Ok, that’s great. So how well do the electronics work?
They both work well when you are within 8-10 feet of the iPhone, which is more than enough distance if you have your iPhone in a pocket or somewhere on your bike. We did not have any connection issues with either heart rate monitor straps. No connection drop outs, or any connection issues at all. Both heart rate monitors also picked up my heart rate easily after the straps were wet. I use tap water to wet the pickup sensor locations on the strap. No heart rate dropouts were noticed on either HRM strap. Also, neither strap had an issue getting a reading when my shirt was really wet due to excessive sweating in the heat. I’ve had some other heart rate monitor straps stop working under these conditions.
So they sound pretty much the same, right? Well, there are a few differences that you may care about. The Polar H7 will also work with some of Polar’s heart rate monitor and bike computers Here is the current list:
- RCX5 Tour de France
The Polar H7 is also compatible with most gym equipment like ArcTrainers and treadmills via the H7’s built in 5 kHz transmitter.
On the other hand, the Wahoo Fitness is compatible with more iPhone apps. Here is the current list of apps that work with both heart rate monitors:
- Endomondo Sports Tracker
- Endomondo Sports Tracker PRO
- Cardio Mapper
- runtastic PRO
- 321Run Free
- Cycle Log
- Cyclist PRO
- cyclist Ultimate
- Endomondo Sports Tracker
- Endomondo Sports Tracker PRO
- Heart Rate Monitor
- Jog Log
- MotionX GPS
- Pedometer Free GPS+
- Pedometer Ultimate GPS+
- RitmoTime Stroke Monitor
- RitmoTime Stroke Monitor Free
- seconds Pro Interval Timer
- Strava Cycling
- Strava Run
- Wahoo Fitness
- Wahoo Fitness Sensor Utility
Thoughts, Opinions, and Summary
Both heart rate monitor straps work really well. The main difference is that the Polar H7 has a 5 kHz transmitter that works with indoor gym equipment and some Polar watches and gear, and the Wahoo Fitness BlueHR works with more apps.
Since I also spend a lot of time in the gym, especially in the winter months, I personally would give the edge to the Polar H7. I think there will be more apps that work with the Polar out soon, and this is such a rapidly growing area that things change every day. The Wahoo BlueHR is a great piece of gear, and I think you can’t go wrong with either one.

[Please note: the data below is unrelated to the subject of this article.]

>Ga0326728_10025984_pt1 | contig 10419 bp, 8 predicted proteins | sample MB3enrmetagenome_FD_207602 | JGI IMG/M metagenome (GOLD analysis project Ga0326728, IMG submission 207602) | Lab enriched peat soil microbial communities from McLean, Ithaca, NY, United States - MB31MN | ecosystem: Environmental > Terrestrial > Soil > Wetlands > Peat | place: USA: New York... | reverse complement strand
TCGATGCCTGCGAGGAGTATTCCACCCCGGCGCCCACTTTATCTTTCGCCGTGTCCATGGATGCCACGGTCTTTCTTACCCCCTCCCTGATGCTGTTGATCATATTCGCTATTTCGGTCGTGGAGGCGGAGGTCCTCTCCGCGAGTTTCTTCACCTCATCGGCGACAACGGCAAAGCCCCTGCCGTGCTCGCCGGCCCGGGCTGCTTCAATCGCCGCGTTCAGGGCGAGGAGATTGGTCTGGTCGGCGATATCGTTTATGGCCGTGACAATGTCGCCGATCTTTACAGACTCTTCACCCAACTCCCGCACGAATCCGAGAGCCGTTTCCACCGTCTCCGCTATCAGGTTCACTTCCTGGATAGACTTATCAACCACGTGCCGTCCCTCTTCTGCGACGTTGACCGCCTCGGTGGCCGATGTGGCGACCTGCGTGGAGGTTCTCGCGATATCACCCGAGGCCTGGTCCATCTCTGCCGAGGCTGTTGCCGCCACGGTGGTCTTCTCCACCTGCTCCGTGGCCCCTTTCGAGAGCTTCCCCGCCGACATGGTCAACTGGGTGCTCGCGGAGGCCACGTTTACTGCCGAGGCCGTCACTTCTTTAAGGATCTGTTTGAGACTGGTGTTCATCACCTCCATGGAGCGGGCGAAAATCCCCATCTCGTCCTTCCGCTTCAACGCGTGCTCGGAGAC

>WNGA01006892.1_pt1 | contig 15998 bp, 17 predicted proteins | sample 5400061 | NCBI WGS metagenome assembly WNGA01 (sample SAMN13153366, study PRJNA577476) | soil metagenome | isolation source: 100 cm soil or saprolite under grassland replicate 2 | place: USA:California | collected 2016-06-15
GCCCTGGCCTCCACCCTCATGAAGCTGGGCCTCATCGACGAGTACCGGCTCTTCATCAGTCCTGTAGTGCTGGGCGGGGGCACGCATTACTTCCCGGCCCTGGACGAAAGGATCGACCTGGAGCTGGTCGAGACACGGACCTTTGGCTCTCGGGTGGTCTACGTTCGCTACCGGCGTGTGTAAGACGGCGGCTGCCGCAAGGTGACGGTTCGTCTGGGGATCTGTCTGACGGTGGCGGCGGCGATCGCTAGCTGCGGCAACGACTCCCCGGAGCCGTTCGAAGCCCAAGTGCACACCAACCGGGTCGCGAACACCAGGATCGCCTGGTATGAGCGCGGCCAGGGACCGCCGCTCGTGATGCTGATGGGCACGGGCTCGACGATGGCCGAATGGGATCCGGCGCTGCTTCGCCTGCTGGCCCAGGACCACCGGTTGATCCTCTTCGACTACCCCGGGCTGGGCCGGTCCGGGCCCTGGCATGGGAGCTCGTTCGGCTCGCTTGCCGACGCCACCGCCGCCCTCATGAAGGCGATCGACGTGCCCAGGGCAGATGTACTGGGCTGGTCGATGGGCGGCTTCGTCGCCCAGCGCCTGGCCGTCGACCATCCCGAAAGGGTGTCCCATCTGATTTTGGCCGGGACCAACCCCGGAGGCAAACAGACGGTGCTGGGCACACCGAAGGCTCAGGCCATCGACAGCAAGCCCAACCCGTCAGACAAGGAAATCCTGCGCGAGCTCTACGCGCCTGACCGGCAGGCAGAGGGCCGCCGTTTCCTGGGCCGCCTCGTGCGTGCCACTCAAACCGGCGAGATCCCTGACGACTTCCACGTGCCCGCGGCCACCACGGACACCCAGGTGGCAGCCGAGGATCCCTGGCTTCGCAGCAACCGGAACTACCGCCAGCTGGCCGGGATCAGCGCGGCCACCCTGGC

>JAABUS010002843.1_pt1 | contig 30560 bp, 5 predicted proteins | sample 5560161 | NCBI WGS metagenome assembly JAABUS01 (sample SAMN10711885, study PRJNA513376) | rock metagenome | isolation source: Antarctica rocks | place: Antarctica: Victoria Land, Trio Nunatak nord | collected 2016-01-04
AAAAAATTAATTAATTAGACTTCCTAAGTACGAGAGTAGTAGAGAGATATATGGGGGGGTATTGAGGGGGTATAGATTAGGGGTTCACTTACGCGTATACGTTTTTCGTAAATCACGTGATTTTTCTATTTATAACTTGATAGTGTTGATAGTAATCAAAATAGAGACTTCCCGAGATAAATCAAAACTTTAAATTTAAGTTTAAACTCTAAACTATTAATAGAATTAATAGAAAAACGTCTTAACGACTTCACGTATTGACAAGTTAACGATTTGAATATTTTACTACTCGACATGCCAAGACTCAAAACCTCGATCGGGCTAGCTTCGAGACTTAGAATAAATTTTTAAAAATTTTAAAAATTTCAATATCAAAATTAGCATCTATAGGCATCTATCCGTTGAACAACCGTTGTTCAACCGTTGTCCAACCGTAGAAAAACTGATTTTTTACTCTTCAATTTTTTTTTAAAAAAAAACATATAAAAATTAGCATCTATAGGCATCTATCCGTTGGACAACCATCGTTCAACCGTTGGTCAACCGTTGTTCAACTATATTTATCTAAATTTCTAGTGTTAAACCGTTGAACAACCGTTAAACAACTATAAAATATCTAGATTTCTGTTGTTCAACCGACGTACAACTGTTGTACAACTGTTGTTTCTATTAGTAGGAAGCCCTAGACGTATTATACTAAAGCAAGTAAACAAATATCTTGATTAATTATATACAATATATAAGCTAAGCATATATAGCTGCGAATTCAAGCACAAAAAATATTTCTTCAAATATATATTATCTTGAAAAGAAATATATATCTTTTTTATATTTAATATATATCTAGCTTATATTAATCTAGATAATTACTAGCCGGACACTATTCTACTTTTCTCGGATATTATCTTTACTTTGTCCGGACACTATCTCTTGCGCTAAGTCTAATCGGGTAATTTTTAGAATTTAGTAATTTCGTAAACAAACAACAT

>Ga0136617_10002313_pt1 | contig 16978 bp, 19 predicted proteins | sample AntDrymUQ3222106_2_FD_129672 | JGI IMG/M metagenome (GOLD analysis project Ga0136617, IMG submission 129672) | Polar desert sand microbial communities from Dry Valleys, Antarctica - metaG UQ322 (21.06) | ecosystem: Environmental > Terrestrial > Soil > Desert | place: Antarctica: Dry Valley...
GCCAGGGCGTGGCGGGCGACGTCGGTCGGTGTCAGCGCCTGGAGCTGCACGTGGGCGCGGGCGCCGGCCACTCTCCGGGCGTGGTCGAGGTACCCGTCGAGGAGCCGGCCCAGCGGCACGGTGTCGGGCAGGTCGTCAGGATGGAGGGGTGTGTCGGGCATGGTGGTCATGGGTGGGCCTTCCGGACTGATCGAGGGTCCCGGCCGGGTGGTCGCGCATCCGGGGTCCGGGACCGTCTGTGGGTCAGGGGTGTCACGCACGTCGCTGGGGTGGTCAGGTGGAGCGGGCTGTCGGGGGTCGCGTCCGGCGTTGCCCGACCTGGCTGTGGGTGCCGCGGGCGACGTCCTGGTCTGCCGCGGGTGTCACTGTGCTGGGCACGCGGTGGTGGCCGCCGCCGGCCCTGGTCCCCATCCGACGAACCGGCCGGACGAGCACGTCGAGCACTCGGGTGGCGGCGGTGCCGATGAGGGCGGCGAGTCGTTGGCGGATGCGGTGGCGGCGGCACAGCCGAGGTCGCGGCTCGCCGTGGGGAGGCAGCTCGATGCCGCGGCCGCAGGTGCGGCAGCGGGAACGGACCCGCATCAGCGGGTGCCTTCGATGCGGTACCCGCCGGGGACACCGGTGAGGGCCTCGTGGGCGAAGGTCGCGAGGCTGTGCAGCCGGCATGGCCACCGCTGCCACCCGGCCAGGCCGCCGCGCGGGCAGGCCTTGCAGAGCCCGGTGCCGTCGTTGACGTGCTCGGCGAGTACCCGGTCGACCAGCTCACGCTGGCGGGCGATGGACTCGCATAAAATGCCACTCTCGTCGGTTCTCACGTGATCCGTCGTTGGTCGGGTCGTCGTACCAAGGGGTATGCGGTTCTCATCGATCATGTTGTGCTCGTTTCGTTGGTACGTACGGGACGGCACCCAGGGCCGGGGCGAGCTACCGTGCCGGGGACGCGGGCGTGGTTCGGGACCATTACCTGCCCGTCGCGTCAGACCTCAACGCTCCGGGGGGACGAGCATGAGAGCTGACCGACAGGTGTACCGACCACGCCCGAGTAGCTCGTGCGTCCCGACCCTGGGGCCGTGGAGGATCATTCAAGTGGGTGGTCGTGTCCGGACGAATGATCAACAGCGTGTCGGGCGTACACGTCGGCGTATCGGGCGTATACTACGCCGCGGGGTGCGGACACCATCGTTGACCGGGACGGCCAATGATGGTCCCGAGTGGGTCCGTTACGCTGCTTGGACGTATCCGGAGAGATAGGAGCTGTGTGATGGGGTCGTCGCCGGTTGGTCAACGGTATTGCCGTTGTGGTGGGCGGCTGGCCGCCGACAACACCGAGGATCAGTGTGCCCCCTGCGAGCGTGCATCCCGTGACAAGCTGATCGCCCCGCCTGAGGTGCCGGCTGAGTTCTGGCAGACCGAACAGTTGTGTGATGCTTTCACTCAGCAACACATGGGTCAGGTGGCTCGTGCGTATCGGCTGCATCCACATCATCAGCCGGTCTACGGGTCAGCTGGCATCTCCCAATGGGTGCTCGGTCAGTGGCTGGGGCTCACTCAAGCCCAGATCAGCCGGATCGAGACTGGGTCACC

Q. Do these Bluetooth Smart heart rate monitors work with the android phones that claim to support Bluetooth Smart (Motorola Razr Maxx, Samsung Galaxy S3)?
A. Here is a response from Polar – Polar H7 supports Bluetooth Smart Heart Rate profile fully. But the Android Operating System does not officially support it, which is why we cannot promise H7 compatibility to Android phones for now. Nor can we promise compatibility with independent Bluetooth Smart implementations made by some manufacturers of Android phones/applications. This is because they are not fully compatible with the Bluetooth Smart specifications and standardized Heart Rate Profile.
We have had many comments from users telling us that they were unable to get the HRM straps to work with the Motorola Razr Maxx or the Samsung Galaxy S3.
If you would like to read our reviews, they can be found at:
In addition, we have covered the apps that work with each of these heart rate monitor straps. If you want more in depth info, you can read these at:
If you want to learn more about Bluetooth, check out some of our pages and posts listed under the “Useful Posts heading in the right sidebar. You can also find in depth reviews on many of the apps discussed in the articles above by checking out our Product Reviews page.
As usual, I will leave you with a few videos to watch:
I found a trick on the internet that will get the Polar H7 up and running with Runkeeper. It seemed to work for me. Here is the video:
Here is a how to video for the Wahoo Fitness BlueHR:
How to pair your BlueHR with the Wahoo Fitness App:
Wahoo Fitness BlueHR – The first Bluetooth Smart heart rate monitor: